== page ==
How the War Has Led to a “New High” in World Hunger

a man holds grains of wheat

Russia and Ukraine account for about a third of the world’s wheat exports, but the war is disrupting trade and may lead to a global food crisis. (Getty Images)

The invasion, the pandemic, and climate change have all contributed to a global food crisis.

Putin’s brutal war has already claimed thousands of lives in Ukraine — but it could devastate many more globally. The invasion is contributing to a food shortage that has led to a “new high” in world hunger, the U.N. warns. Here’s a breakdown of the situation:

How the war is threatening the world’s food supply

Russia and Ukraine supply nearly a third of globally traded wheat and barley, 15 percent of the maize, and 75 percent of the sunflower oil, the Economist reports. Exports from Ukraine account for enough calories to feed 400 million people, and Russia is estimated to supply as much as a third of wheat imports for the Middle East and Africa. But the war has disrupted the movement of goods out of both countries, and other nations might not step up to cover the shortfall. Since the conflict began, 23 countries have restricted their food exports and about one-fifth of all fertilizer exports, per the Economist

The soaring cost of fertilizer, which Russia has threatened to stop exporting, is another major concern. If farmers cut back on the product it could make the food shortage worse — and could affect the production of other crops, like rice, which would impact billion of people in Asia and the Americas, the U.N. said last week.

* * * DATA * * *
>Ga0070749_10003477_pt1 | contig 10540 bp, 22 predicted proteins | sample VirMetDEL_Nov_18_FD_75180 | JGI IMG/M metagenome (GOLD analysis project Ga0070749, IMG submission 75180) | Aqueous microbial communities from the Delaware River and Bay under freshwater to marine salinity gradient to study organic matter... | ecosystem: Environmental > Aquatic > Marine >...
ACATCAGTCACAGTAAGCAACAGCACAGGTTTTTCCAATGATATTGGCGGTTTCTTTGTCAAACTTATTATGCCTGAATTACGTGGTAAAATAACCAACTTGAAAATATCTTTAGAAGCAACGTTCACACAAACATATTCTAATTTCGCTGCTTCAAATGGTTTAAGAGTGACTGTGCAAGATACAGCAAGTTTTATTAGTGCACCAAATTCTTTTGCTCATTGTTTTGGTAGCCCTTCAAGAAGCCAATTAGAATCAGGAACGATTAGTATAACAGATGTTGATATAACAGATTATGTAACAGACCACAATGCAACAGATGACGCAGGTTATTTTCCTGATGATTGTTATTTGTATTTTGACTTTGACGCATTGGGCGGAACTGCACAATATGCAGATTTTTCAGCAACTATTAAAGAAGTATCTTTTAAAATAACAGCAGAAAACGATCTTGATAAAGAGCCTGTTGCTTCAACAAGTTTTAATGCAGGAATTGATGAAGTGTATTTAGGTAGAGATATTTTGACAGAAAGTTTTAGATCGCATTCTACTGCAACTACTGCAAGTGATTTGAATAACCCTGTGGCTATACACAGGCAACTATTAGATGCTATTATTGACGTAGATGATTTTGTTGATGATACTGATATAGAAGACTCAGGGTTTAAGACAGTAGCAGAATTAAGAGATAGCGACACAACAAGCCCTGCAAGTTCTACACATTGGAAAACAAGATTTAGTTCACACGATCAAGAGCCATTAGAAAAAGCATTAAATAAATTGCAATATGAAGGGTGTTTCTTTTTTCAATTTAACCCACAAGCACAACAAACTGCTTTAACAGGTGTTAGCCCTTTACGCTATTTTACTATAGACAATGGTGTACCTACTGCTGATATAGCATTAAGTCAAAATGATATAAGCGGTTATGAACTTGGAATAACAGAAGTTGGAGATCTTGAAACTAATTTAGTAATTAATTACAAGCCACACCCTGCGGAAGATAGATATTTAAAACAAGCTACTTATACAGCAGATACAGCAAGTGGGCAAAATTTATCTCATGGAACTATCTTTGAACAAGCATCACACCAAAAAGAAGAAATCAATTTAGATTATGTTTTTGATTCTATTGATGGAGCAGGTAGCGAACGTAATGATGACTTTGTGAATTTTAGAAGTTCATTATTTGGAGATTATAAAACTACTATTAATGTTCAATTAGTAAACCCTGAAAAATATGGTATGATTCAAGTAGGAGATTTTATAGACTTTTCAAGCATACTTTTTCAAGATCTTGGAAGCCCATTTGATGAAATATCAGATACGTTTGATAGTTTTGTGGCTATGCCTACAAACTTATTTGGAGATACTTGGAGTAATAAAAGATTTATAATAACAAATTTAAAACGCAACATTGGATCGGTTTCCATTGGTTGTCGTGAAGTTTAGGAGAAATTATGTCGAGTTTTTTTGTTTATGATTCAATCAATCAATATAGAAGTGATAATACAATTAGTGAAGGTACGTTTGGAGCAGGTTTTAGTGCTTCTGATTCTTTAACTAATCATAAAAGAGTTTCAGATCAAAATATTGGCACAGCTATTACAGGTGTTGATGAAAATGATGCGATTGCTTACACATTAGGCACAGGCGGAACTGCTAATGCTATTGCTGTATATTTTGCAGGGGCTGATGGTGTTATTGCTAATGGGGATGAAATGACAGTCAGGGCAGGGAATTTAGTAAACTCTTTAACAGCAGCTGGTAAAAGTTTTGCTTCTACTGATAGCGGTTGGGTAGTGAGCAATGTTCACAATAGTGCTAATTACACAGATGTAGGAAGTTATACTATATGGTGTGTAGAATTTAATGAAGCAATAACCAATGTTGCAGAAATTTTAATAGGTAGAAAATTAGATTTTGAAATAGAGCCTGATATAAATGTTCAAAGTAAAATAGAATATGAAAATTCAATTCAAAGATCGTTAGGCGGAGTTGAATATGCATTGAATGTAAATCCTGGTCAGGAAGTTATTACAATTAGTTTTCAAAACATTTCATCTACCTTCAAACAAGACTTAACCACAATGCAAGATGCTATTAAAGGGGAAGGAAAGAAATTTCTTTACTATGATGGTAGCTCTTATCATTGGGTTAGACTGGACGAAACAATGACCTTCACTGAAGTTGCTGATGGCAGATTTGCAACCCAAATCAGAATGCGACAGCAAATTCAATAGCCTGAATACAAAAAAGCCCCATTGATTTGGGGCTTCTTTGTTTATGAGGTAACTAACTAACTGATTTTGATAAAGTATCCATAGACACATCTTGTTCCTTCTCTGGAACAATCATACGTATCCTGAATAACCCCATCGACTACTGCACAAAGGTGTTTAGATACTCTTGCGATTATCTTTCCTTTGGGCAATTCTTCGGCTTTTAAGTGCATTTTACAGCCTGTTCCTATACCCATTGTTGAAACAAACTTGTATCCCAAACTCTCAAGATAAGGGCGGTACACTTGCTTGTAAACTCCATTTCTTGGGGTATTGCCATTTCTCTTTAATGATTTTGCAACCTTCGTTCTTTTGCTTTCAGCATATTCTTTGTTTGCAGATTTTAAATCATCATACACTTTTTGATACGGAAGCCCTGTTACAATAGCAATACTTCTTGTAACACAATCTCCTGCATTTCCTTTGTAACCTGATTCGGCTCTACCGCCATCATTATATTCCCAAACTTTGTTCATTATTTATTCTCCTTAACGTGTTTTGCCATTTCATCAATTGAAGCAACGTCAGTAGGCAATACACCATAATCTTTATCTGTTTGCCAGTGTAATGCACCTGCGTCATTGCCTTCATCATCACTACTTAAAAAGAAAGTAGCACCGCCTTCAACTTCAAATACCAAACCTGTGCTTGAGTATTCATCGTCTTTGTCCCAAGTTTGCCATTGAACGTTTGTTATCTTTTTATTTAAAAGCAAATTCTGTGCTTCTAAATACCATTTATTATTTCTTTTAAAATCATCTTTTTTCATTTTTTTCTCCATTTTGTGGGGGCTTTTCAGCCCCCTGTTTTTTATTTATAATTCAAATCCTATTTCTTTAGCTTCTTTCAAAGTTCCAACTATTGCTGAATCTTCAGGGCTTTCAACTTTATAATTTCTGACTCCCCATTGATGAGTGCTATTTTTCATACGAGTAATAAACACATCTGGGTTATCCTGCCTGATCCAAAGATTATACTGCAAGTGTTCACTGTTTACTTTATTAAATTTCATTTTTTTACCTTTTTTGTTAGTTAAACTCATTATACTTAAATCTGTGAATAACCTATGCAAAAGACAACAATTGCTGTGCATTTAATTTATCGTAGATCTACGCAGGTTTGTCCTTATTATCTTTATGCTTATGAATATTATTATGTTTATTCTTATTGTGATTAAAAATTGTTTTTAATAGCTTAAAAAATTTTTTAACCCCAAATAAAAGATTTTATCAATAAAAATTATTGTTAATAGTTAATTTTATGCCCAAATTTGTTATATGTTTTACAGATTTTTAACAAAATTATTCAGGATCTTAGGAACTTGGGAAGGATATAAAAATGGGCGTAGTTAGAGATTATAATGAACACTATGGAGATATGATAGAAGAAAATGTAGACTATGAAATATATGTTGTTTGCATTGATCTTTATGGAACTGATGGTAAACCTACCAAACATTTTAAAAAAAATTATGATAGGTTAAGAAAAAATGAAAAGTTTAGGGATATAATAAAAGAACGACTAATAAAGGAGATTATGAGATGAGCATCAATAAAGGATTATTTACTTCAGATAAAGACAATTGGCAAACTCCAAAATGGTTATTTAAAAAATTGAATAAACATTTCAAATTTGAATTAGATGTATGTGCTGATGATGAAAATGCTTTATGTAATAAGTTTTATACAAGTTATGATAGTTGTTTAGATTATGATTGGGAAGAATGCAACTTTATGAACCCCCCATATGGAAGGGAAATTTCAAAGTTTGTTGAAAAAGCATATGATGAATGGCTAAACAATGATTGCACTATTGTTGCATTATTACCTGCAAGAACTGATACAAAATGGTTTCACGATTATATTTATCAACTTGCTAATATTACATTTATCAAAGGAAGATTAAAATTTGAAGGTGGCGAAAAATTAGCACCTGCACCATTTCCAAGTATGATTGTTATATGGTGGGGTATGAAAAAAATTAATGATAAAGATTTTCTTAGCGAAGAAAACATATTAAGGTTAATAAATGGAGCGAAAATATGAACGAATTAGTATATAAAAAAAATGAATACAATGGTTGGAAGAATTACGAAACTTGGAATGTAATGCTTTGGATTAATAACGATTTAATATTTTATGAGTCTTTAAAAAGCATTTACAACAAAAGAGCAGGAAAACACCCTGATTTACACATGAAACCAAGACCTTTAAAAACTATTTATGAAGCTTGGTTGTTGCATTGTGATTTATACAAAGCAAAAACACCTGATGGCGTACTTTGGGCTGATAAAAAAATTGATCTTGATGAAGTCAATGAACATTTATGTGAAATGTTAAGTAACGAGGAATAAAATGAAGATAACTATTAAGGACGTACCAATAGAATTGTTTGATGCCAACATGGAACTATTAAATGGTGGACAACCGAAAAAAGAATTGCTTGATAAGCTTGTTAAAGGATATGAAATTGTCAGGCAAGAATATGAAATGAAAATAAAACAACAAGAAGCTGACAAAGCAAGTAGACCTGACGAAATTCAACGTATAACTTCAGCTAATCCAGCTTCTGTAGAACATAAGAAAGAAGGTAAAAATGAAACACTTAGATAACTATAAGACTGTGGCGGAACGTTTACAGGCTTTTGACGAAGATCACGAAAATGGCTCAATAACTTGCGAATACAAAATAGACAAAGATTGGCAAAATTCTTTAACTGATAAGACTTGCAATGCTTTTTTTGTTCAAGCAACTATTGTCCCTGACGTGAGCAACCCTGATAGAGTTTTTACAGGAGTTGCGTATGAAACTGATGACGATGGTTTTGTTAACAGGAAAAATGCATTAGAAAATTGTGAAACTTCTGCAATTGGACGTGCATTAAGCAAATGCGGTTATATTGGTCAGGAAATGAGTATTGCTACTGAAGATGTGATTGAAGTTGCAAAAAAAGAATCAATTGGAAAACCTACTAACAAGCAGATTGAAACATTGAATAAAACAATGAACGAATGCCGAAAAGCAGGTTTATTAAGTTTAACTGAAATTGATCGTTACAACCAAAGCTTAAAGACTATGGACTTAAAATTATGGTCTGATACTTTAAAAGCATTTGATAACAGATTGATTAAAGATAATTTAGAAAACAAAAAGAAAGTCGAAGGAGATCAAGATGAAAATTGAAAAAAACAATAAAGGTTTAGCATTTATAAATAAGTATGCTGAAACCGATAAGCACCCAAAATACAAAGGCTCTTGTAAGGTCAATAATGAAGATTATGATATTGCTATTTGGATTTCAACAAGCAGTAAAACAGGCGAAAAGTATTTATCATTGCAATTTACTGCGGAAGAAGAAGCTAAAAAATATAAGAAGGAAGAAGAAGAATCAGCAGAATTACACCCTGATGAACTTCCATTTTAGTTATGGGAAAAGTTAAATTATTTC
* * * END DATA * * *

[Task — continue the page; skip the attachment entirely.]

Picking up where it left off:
The role climate change plays

2022 was already shaping up to be a bad year for crops. Because of a late rainy season, the yield in China (the world’s largest wheat producer) could be its worst ever. The record heat in India (the second largest wheat producer) is expected to hurt its output, and dry conditions in other parts of the world could threaten crops there too. 

Wheat as a weapon

“We will only be supplying goods and agriculture products to our friends,” former Russian president Dmitry Medvedev said in April.

By threatening to ban exports of the staple along with oil and gas, Russia is wielding wheat as a weapon, Annia Ciezadlo writes for the Washington Post. The country has risen to become the world’s largest wheat exporter, and experts warned that Russia may use its position to gain a political advantage — even if it means starving its enemies. 

What does it mean for world hunger?

Food prices were already high because of the pandemic, but the war has made things worse. This may push “tens of millions” into food insecurity and create a crisis of “mass hunger and famine” that could last for years, U.N. Secretary General António Guterres said. 

Egypt’s finance minister warned that “millions” could die globally because of the shortage. Egypt is the world’s biggest wheat importer, getting most of the crop from Russia and Ukraine. According to the Financial Times, the country has enough wheat reserves to last for four months and is scrambling to find new import sources.

What can be done to end the food crisis? 

Exporting the 25 million tons of corn and wheat now trapped in Ukraine would provide immediate relief, per the Economist. But that would mean Russia would need to allow Ukrainian shipping and Ukraine would need to de-mine its waters to allow for naval transport, which seems unlikely at the moment. 

But other nations can step up too by keeping trade open. Indonesia, a leading producer of palm oil, recently ended its temporary ban on exports. And Europe can assist Ukraine in shipping a portion of its grain by train to northern ports. 

“Our only chance of lifting millions of people out of hunger is to act together, urgently and with solidarity,” Guterres said.